A brief history of Burger Man

I spent last night watching The Founder, a Netflix movie that chronicles Ray Kroc’s rise from struggling milkshake mixer salesman to McDonald’s magnate. It reminded me that the road to billions and billions sold is paved with also-rans, such as the original McDonald’s, which Dick and Mac renamed “The Big M” and closed six years after Kroc bought the company. In Indiana, we had Burger Chef. In East-Central Indiana and parts of Ohio, we had Burger Man.

A Burger Man statue in Shirley, Indiana, as it appeared on March 11, 2023.

Burger Man was founded in 1968 but it’s probably better known by the names of the restaurants it was sandwiched between it. The chain started as Mister Fifteen, and Mac’s Famous Hamburgers shared some of the company’s executives and acquired several of its restaurants after Burger Man shut down for good.

Larry Lattomus started Mister Fifteen in 1961. The company took its name as a reference to the cost of its hamburgers1, which were loss-leaders intended to get hungry patrons in the door to order something more expensive2. The chain began with two Muncie locations, one at the corner of South Madison and 21st Street and one on North Wheeling Avenue across from the new Northwest Plaza3.

A Mister Fifteen ad from page eight of the July 13, 1962 edition of the Muncie Evening Press.

A third restaurant soon opened at “the Crossroads of the City,” as the company called the corner of Jackson and Walnut streets in their marketing material. It didn’t last long, though, since by 1965, Mister Fifteen acquired land for its then-third location at West Kilgore and South Batavia avenues on Muncie’s west side4.

A 1961 Mister Fifteen ad, courtesy of Jeff Koenker.

Architecturally, Mister Fifteen restaurants were typical of the futuristic Googie style prevalent in commercial building construction at the time. Small structures, most Mister Fifteens had a zig-zag roof that framed a tall A-frame sign at the center of the building. The store at Kilgore and Batavia was the first to feature a pair of larger-than-life statues of Mister Fifteen himself. One stood in front of the building, rotating atop a twenty-three foot tall pole5, while a second model allowed drive-in patrons to order through Mister Fifteen’s belt buckle. I think it’s creepy as I write this in 2023, but things were different in the 60s.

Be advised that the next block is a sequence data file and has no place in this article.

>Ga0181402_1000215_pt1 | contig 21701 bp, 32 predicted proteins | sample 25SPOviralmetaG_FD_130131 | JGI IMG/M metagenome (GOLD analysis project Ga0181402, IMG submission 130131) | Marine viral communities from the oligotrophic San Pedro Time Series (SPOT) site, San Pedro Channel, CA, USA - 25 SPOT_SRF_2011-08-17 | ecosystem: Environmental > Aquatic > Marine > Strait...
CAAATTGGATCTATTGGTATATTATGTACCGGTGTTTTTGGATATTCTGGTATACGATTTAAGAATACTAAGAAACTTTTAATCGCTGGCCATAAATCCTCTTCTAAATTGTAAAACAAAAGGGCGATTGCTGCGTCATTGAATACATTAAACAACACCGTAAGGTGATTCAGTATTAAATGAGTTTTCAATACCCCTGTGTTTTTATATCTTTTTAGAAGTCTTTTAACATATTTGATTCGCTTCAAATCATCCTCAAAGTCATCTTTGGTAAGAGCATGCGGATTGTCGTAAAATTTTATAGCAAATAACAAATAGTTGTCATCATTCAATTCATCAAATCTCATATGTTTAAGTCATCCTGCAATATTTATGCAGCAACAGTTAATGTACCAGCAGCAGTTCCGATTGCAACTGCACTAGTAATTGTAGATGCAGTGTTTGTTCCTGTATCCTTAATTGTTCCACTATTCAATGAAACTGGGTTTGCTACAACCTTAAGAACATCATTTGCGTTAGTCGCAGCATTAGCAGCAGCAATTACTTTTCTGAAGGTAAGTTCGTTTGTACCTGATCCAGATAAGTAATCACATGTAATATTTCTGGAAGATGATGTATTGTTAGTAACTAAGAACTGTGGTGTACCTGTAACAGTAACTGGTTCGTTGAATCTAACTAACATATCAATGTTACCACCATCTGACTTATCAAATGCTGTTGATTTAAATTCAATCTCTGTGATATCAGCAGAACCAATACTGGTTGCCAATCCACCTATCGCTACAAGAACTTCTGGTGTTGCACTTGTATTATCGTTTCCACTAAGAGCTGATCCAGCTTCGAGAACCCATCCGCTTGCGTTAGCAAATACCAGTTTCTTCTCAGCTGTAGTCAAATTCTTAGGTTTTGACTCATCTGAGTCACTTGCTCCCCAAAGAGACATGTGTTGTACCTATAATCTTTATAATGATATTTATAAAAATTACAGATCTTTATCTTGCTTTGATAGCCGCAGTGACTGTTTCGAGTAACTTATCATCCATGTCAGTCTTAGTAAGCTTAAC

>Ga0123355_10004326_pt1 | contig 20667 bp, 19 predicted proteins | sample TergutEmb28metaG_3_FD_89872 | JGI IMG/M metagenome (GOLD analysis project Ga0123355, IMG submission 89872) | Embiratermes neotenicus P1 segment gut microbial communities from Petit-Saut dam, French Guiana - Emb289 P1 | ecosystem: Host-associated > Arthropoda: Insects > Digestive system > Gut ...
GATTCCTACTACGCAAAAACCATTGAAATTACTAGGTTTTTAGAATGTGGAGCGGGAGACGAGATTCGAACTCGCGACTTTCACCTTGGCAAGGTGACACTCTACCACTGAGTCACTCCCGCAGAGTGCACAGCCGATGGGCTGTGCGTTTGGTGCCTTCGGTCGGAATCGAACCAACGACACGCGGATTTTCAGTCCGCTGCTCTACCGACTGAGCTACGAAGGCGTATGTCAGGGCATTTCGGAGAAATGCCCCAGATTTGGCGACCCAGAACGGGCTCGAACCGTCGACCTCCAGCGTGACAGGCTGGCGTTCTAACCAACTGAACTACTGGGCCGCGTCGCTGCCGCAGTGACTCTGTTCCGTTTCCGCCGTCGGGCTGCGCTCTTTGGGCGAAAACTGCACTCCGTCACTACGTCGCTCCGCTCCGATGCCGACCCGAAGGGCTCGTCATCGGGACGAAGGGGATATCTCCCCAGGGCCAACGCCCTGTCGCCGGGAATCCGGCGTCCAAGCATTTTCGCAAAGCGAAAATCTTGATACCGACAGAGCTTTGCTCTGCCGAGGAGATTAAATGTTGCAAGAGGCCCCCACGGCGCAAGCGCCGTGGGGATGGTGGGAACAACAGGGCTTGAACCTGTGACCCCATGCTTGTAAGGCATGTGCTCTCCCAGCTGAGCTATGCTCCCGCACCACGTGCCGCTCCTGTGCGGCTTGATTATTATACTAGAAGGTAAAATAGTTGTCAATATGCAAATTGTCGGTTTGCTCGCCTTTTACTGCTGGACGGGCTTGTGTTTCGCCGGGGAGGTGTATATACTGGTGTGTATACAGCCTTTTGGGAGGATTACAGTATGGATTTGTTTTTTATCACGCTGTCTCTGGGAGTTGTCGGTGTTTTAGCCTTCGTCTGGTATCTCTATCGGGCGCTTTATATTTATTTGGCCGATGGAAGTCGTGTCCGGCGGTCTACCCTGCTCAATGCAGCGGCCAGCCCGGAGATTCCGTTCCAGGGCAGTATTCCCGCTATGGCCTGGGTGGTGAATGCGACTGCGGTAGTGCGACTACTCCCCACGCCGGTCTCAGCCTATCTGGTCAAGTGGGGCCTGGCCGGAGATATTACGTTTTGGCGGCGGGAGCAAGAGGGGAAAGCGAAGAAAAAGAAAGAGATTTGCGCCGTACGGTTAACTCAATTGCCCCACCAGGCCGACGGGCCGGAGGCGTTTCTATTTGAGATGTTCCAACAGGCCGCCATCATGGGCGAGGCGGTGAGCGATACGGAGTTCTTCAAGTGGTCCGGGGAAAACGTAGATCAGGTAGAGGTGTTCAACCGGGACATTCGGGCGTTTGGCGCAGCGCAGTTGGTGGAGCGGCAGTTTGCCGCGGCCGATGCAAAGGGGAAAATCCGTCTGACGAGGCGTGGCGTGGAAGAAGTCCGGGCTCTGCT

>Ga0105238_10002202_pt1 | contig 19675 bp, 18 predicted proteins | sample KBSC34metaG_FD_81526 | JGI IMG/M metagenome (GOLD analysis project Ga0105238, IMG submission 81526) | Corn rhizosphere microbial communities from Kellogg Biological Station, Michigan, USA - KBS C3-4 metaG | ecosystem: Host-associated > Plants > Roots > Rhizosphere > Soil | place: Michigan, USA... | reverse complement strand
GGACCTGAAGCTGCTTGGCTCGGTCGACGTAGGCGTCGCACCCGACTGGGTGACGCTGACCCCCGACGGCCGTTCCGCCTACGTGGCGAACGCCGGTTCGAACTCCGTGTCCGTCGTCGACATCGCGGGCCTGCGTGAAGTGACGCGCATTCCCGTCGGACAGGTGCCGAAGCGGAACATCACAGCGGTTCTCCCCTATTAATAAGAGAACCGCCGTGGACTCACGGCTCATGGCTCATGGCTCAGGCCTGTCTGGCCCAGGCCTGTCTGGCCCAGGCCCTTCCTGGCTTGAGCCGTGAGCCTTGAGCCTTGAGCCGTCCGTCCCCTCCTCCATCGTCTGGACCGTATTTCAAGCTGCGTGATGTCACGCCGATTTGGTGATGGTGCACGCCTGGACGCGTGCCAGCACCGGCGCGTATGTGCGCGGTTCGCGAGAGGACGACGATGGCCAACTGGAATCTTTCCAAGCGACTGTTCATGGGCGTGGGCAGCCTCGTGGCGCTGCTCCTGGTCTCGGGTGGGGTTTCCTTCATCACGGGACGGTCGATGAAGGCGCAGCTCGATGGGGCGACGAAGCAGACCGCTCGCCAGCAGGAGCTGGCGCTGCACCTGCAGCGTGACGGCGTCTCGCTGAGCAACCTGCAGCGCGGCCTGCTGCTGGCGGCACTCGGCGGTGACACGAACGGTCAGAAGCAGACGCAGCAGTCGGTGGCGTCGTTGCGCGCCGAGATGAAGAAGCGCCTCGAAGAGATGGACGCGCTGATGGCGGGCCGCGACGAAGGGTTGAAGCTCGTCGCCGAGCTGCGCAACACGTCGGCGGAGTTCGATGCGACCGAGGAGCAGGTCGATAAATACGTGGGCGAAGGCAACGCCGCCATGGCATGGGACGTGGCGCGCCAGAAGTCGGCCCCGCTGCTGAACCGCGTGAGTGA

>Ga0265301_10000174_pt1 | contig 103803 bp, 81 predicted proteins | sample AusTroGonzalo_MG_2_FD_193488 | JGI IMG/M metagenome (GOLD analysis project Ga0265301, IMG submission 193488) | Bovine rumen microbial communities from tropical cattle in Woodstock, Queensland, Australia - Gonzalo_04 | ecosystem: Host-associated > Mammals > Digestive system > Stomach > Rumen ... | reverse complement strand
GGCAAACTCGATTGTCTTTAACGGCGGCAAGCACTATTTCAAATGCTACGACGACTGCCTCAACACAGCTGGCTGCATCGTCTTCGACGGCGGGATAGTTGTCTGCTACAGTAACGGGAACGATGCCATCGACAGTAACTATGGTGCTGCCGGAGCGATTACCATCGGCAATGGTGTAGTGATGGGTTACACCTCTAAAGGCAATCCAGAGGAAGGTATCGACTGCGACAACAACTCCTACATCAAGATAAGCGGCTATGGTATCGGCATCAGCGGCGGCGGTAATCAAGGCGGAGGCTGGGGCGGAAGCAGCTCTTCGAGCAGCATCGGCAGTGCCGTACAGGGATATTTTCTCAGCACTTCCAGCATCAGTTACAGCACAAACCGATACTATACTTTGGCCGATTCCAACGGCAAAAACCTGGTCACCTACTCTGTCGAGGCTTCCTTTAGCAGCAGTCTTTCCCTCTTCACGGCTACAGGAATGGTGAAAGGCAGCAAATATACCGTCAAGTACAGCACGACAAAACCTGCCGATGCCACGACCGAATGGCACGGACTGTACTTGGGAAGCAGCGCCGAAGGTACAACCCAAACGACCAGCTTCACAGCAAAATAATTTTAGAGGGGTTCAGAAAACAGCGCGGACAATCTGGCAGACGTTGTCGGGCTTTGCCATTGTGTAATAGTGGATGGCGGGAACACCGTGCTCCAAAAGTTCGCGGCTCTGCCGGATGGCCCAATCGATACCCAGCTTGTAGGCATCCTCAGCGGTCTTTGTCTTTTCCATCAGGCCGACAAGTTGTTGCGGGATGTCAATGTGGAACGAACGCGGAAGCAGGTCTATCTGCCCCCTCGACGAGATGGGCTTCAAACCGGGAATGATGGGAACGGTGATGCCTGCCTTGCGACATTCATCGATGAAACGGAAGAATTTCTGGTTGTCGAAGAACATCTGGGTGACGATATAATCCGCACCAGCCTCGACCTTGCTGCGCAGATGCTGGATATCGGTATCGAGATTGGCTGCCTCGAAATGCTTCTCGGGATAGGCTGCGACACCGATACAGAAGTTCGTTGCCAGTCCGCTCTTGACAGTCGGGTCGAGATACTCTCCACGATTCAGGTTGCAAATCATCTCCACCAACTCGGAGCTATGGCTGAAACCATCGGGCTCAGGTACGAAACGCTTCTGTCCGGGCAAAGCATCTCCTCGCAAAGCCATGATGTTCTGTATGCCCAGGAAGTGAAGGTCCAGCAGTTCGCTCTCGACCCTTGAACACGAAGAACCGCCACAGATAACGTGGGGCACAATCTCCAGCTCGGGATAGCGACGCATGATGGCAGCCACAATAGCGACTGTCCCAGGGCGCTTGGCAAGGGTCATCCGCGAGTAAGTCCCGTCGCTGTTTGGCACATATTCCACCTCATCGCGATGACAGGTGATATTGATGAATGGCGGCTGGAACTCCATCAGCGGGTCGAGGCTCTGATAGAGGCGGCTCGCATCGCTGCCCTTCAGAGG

An unfinished Mister Fifteen, seen at Art Forms, in the 1966 Burris Laboratory School Oracle.

The Mister Fifteen statues were produced by Richard Kishel, a Ball State art professor and teacher at Burris Laboratory School, who operated a workshop, Art Forms, on West Adams Street in Muncie. After the statues became a hit, Kishel’s firm produced an ironic fifteen Mister Fifteens in 1966. Each was made with fiberglass reinforced by steel piping6.

An Art Forms tortoise seen at Westside Park in Muncie on December 10, 2022.

In 1968, Mister Fifteen received national publicity when the company was featured in Drive-In Management magazine after they placed playgrounds next to their stores. The installments included picnic tables, swing sets, a “large climbing turtle,” and “stepping stones.” Lattomus told the magazine that the chain’s business had increased 30% after their introduction7. I’m sure that many of us are familiar with the concrete tortoises that Mister Fifteen installed; they were common in parks and playgrounds around Indiana and were also manufactured by Dick Kishel and Art Forms.

A Burger Man ad that appeared on page 23 of the May 13, 1971 edition of the Anderson Daily Bulletin.

In many ways, Mister Fifteen’s playgrounds paved the way for McDonald’s McDonaldland playgrounds, which first appeared at a restaurant in Chula Vista, California, in 19728. Beyond their introduction and the exposure it garnered, though, 1968 was a big year for Mister Fifteen. Not even a month after the company was featured in Drive-In Management, the chain changed its name to Burger Man as part of a reorganization that acknowledged the rising cost of the chain’s hamburgers and consolidated two operations companies and a real estate entity into one. At the time, Burger Man operated three restaurants in Muncie, one in Anderson, one in Lawrence, and one in Greenville, Ohio. A month after the name change, the company was purchased by Vesco Corporation, a holding company based in Westchester, Pennsylvania10

An ad for Burger Man’s Big Fish Special, as it appeared on page 21 of the February 23, 1973 edition of the Muncie Star.

The reorganization saw the company aggressively franchise its concept, beginning with a store in Elwood on State Road 28, then two in Springfield, Ohio, on South Limestone Street11 and East Home Road12. In 1969, Larry Lattomus, still president of Burger Man, Incorporated as the Vesco subsidiary, announced that Wade von Kleeck had been promoted to Executive Vice President to oversee the chain’s expansion13. The following year, Lattomus resigned from the company and was replaced by F.U. Goebert. By 1971 Vesco Corporation had diversified to become a manufacturer of garage-door operators and real estate investment business, in addition to operating Burger Man14.